Erica Garner, Daughter of Police Brutality Victim Eric Garner, Dead at 27

Erica Garner, daughter of Eric Garner, leads a march of
people protesting the Staten Island, N.Y., grand jury’s
decision not to indict a police officer involved in the
chokehold death of Eric Garner in July, on Dec. 11, 2014.
(Andrew Burton/Getty Images)

Erica Garner, the daughter of police brutality victim Eric
Garner, who died in 2014 after a New York City police officer
restrained him using an illegal chokehold, passed away on
Saturday morning at the age of 27. Her official email account
confirmed the news.

Erica, a mother of two, had been fighting for her life ever
since suffering a severe heart attack that was brought on by an
asthma attack on Christmas Eve, which left her in critical
condition. She sustained major brain damage due to lack of
oxygen and had been in a coma ever since.

It was her second heart attack.

Back in August of this year, Erica gave birth to her second
child, a son, whom she named Eric after her father. It was
after baby Eric’s birth that the activist suffered her first
heart attack. It was then that doctors discovered that she had
an enlarged heart.

“She was a warrior, she was a fighter and we didn’t pull the
plug on her,” Esaw Snipes, Garner’s mother said, according
to the New York Daily News
. “She left on her own terms.”

Erica Garner was indeed a force to be reckoned with, occupying
space and speaking out loudly against police brutality ever
since her father’s July 2014 death. She was unafraid, unabashed
and unapologetic about what it was she was fighting for.

Mere months after her father’s death, Erica staged a “die-in”
at the very same location in Staten Island where he had a
confrontation with police, leading to his death, even as he
pleaded with NYPD officers, “I can’t breathe.”

Eric Garner’s last words became the rallying cry for a
movement, as protests swept the entire nation. His death was
followed weeks later by Michael Brown’s killing by a police
officer in Ferguson, Mo., the catalyst for the Black Lives
Matter Movement.

In July 2016, two years after her father’s death, Erica took on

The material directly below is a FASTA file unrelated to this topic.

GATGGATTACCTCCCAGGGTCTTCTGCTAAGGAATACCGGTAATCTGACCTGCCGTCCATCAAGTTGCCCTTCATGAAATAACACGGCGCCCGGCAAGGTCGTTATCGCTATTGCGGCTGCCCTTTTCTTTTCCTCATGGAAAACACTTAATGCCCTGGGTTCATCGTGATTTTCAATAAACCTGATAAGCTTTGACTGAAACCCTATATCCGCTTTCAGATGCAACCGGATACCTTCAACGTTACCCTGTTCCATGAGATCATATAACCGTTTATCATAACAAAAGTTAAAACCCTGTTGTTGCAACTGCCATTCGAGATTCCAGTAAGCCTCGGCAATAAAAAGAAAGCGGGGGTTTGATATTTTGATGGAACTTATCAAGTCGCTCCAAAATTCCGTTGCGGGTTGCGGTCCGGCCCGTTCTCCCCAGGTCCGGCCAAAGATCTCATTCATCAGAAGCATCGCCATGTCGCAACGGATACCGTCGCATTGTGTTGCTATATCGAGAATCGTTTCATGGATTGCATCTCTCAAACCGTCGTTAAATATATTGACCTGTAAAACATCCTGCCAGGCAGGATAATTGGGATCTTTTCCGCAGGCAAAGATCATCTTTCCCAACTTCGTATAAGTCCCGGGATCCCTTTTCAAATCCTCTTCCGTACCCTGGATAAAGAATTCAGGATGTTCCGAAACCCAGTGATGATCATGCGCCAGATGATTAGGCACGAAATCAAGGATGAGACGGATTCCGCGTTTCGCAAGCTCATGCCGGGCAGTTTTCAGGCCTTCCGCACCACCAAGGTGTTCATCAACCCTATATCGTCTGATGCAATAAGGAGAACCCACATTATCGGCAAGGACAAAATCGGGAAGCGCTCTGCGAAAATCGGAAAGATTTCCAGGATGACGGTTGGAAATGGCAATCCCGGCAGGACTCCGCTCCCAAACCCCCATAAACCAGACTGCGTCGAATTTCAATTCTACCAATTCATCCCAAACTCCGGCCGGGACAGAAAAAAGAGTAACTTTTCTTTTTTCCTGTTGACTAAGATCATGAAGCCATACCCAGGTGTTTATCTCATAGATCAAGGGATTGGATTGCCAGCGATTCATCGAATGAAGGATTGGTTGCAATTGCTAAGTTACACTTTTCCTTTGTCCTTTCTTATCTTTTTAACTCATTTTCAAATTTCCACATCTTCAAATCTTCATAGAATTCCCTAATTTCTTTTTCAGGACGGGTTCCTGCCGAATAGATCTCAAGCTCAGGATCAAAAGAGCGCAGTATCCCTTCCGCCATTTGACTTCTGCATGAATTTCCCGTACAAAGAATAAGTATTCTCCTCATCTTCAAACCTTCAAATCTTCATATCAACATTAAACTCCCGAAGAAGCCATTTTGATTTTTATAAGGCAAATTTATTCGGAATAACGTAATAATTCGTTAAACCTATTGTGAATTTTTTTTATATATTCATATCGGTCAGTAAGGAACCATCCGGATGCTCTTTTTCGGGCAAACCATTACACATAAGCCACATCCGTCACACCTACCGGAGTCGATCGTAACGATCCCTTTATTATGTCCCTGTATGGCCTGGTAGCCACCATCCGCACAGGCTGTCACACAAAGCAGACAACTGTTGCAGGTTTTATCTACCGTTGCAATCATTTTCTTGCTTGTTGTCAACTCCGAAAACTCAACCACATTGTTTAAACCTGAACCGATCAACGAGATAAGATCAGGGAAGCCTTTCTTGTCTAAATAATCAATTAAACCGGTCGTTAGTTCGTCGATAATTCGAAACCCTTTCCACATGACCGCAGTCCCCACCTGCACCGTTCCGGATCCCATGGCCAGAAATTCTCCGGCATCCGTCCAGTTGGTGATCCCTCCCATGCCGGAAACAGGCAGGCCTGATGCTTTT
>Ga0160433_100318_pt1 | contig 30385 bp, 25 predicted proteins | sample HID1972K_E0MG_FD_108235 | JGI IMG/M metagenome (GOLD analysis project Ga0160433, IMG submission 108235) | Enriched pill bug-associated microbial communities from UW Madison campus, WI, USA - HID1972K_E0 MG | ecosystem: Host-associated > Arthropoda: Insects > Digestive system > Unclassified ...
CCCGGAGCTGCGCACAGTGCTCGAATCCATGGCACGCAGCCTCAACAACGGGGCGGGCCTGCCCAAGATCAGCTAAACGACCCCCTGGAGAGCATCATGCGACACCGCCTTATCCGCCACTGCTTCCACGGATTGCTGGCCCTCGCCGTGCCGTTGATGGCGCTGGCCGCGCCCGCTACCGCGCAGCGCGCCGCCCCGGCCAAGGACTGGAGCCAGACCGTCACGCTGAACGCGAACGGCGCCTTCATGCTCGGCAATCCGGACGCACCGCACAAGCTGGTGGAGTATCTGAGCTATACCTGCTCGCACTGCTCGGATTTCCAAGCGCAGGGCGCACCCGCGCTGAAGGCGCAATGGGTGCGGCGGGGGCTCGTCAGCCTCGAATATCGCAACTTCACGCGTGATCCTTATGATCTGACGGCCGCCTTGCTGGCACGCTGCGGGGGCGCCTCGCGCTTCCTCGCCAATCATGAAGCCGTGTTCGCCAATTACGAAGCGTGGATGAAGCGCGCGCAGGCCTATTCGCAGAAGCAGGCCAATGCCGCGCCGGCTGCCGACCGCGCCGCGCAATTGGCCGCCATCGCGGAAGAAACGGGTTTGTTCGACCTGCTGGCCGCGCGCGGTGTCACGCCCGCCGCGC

President Obama and ABC News during a presidential town hall
that the network was hosting.

The activist got up and left the taping of the event, after she
said she had been “railroaded” by the network and denied the
opportunity to ask the president a question, an opportunity
that she said she had been promised.

Erica said that she had an agreement that she would have been
able to ask President Obama about the Justice Department’s
investigation into her father’s death, only to be blindsided.

The mother of two was particularly frustrated as she cleared
time to go to Washington, D.C., even as she was planning an
event for the then-two-year anniversary of her father’s death.

Two months later after taking that stand, she called out New
York City Mayor Bill de Blasio, after the mayor claimed he was
barred from releasing the records of her father’s killer,
Daniel Pantaleo, citing an archaic law that has been ignored
for the past 30 years as the reason why he could not do so.

“Just cause you love Black pussy don’t mean you love Black
lives… cc @BilldeBlasio,” Garner wrote on Twitter, pointing to
the fact that de Blasio, a white man, is married to a black
woman and raising a black son but still couldn’t give a damn
about state-sanctioned killings.

“The thing that kills me is that De Blasio is raising a Black
man . . . This is the example . . . My dad lays down and rolls
over for white supremacy,” she tweeted.

During the 2016 presidential election, she was an outspoken
supporter of Sen. Bernie Sanders, with Sanders’ presidential
campaign releasing a stirring video, featuring Erica somberly
speaking about being a mother and activist.

Her light, her will to fight, her outspokenness and her truth
shone brightly in the face of oppression and sometimes outright
dismissal. In her passing this world has lost more than could
possibly be recognized.

Our thoughts go out to her entire family at this incredibly
difficult time.

Rest in Power, Erica.

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